8. The woman that the Mahar­ishi made the pass at was not Mia Farrow.

9. I actu­ally know some­one (I am not mak­ing this up) who tried to lose his vir­gin­ity to “Sexy Sadie”, but was detained, rea­sons unclear, on the way to the, you know, forum, and he ended up hav­ing what was already bound to be an awk­ward and anx­ious first-time sex­ual expe­ri­ence to the cacoph­o­nic dis­so­nance of “Hel­ter Skel­ter”. Burn.

10. At one point dur­ing record­ing, the song had been clock­ing in at eight min­utes. See point #9. He just might have made it.

—Stu­art Henderson

6. Hel­ter Skelter

Pri­mary Song­writer: McCartney
  

We got the engi­neers and George Mar­tin to hike up the drum sound and really get it as loud and hor­ri­ble as it could and we played it and said, ‘No, it still sounds too safe, it’s got to get louder and dirt­ier.’ We tried every­thing we could to dirty it up and in the end you can hear Ringo say, ‘I’ve got blis­ters on my fin­gers.’ That wasn’t a joke put-on: his hands were actu­ally bleed­ing at the end of the take, he’d been drum­ming so fero­ciously.
Paul McCart­ney

Hav­ing writ­ten such pop­u­lar mel­low tracks like “Yes­ter­day”, “Michelle”, and “Black­bird”, it was often assumed by casual lis­ten­ers that McCart­ney played the rosy-eyed sap to Lennon’s rocker per­sona. On the con­trary, not only did Macca pos­sess the best pure rock ‘n’ roll voice in the band, but he was respon­si­ble for some of the Bea­t­les’ most fero­cious tunes, from “I’m Down” to “Why Don’t We Do It in the Road?” to the mother of them all, “Hel­ter Skel­ter”. Of course, ven­tur­ing into the heav­ier side of rock was never exactly the Bea­t­les’ forte, espe­cially in 1968 when band after band con­tin­ued to push the enve­lope, but that didn’t mean they weren’t up for a chal­lenge. After read­ing a Pete Town­shend quote in which the gui­tarist boasted about the raw­ness of the Who’s “I Can See for Miles”, McCart­ney, in an inspired moment of “if they can do that why can’t we?”, penned a track that would prove to be every bit as pri­mal, potent, and loud as not only the Who, but Jimi Hen­drix, Cream, Blue Cheer, Vanilla Fudge, and White Light/White Heat-era Vel­vet Under­ground as well. Yet again, it was proof that these four aston­ish­ingly ver­sa­tile musi­cians were capa­ble of anything.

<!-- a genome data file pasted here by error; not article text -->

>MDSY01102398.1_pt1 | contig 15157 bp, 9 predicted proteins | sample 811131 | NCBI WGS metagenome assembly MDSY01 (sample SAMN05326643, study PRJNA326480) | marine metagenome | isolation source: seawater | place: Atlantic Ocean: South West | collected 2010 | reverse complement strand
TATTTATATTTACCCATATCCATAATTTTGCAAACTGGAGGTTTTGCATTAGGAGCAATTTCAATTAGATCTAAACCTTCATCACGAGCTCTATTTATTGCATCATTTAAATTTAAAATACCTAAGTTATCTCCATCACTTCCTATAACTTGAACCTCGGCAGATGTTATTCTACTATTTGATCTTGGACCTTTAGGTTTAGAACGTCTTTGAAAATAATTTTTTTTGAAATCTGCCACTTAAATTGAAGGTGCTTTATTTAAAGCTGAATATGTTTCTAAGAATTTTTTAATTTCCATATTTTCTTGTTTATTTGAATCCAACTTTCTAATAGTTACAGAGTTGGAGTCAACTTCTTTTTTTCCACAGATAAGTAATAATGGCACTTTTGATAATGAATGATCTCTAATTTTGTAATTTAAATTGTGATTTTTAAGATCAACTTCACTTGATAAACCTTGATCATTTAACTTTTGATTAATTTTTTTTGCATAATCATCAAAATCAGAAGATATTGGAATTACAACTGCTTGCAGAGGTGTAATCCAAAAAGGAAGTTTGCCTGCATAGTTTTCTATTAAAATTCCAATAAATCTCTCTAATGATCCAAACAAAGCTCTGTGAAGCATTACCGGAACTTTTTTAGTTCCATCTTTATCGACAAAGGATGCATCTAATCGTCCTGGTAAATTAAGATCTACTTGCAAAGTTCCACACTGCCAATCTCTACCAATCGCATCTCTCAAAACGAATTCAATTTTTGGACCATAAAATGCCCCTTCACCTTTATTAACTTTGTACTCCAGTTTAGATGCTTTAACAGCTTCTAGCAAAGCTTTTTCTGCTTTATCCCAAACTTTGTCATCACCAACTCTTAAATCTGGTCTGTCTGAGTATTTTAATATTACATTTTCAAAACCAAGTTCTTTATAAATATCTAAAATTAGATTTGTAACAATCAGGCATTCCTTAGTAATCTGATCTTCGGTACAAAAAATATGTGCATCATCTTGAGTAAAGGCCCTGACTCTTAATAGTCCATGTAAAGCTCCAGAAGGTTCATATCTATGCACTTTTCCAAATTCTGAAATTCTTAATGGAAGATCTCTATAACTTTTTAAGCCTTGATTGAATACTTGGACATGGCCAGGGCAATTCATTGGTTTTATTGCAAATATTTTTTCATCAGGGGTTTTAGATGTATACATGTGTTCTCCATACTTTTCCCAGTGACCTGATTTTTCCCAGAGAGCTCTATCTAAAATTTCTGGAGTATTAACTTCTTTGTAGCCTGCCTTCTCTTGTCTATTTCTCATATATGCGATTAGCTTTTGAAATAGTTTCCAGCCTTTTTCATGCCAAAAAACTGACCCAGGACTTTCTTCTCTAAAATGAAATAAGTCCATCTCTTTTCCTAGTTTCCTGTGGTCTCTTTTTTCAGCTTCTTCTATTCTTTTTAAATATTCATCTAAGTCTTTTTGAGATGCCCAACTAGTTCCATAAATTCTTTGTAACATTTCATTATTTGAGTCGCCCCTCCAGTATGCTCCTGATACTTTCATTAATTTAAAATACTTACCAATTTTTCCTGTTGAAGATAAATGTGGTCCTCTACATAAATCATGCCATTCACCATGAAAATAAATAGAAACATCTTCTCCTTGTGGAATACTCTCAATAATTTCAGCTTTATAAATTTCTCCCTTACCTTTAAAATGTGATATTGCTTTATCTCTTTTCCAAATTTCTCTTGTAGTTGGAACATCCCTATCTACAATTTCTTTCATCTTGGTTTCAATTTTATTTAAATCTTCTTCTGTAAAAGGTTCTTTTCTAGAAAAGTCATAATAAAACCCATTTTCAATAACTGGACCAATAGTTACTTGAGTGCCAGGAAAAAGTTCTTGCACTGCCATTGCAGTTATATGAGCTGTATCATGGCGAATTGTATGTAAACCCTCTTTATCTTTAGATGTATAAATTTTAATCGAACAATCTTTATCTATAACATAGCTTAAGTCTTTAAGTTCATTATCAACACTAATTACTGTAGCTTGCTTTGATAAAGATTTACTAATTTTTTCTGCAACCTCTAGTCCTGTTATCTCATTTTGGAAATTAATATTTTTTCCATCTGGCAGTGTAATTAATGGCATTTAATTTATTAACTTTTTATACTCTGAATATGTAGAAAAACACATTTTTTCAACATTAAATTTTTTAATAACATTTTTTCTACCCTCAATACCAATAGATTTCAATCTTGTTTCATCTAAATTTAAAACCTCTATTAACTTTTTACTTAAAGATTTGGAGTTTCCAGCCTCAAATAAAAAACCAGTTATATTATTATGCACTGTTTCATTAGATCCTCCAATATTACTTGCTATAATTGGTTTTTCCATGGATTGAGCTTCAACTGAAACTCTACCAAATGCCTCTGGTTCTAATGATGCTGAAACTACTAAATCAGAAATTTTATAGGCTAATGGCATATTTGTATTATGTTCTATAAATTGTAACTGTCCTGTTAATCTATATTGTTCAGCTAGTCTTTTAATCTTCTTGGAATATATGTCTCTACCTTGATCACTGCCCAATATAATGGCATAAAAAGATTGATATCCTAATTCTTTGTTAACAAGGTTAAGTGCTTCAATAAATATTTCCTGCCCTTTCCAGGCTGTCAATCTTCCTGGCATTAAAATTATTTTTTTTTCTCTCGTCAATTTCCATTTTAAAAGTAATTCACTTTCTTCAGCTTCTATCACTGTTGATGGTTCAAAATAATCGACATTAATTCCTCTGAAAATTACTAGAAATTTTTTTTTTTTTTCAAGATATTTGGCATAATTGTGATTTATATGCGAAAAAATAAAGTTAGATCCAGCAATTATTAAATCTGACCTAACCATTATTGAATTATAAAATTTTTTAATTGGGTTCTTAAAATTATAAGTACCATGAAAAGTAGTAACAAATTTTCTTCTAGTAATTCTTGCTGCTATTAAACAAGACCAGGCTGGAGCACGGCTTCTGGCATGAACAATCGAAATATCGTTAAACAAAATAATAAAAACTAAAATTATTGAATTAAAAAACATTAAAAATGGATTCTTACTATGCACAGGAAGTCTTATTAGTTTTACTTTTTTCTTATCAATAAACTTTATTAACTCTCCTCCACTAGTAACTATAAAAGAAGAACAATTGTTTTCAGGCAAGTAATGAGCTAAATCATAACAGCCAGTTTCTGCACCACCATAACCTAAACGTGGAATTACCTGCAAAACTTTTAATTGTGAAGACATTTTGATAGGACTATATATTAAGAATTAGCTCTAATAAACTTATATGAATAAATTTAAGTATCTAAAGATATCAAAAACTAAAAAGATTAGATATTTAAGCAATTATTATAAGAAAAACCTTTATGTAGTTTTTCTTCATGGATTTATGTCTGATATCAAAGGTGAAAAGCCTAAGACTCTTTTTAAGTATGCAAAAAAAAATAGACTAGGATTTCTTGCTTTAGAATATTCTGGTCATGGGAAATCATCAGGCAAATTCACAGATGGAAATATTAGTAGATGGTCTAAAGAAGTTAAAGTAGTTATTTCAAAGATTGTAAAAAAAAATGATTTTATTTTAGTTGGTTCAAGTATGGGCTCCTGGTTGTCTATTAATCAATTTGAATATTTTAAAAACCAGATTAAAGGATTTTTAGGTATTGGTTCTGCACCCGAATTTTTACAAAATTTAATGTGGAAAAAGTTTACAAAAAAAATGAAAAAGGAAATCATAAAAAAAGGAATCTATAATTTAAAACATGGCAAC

Ini­tially recorded as a series of extended, slinky, blues-inspired jams in July 1968 (the unre­leased 27-minute third take achieved leg­endary sta­tus among fans), by the time the band recorded the album ver­sion on the night of Sep­tem­ber 9 with 21-year-old assis­tant pro­ducer Chris Thomas at the helm in place of an absent George Mar­tin, “Hel­ter Skel­ter” had mor­phed into a full-throttle rocker. No fewer than 18 takes were recorded that evening, with the last one mak­ing the cut. The sweat, the blood, and that uneasy bal­ance between adrenalin-fueled may­hem and late-night fatigue is all pal­pa­ble through­out the song’s four and a half minutes.